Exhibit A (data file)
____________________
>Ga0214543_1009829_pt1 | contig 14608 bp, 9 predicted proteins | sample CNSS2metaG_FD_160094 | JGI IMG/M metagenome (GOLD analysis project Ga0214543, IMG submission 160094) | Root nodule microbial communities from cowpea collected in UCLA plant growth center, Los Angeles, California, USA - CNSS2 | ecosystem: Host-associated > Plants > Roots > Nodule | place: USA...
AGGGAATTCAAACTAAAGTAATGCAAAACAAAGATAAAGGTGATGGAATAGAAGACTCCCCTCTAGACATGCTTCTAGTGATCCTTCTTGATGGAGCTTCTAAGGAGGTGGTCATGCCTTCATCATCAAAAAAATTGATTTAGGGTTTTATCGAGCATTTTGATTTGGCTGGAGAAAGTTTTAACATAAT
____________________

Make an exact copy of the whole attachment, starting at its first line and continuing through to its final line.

>Ga0214543_1009829_pt1 | contig 14608 bp, 9 predicted proteins | sample CNSS2metaG_FD_160094 | JGI IMG/M metagenome (GOLD analysis project Ga0214543, IMG submission 160094) | Root nodule microbial communities from cowpea collected in UCLA plant growth center, Los Angeles, California, USA - CNSS2 | ecosystem: Host-associated > Plants > Roots > Nodule | place: USA...
AGGGAATTCAAACTAAAGTAATGCAAAACAAAGATAAAGGTGATGGAATAGAAGACTCCCCTCTAGACATGCTTCTAGTGATCCTTCTTGATGGAGCTTCTAAGGAGGTGGTCATGCCTTCATCATCAAAAAAATTGATTTAGGGTTTTATCGAGCATTTTGATTTGGCTGGAGAAAGTTTTAACATAAT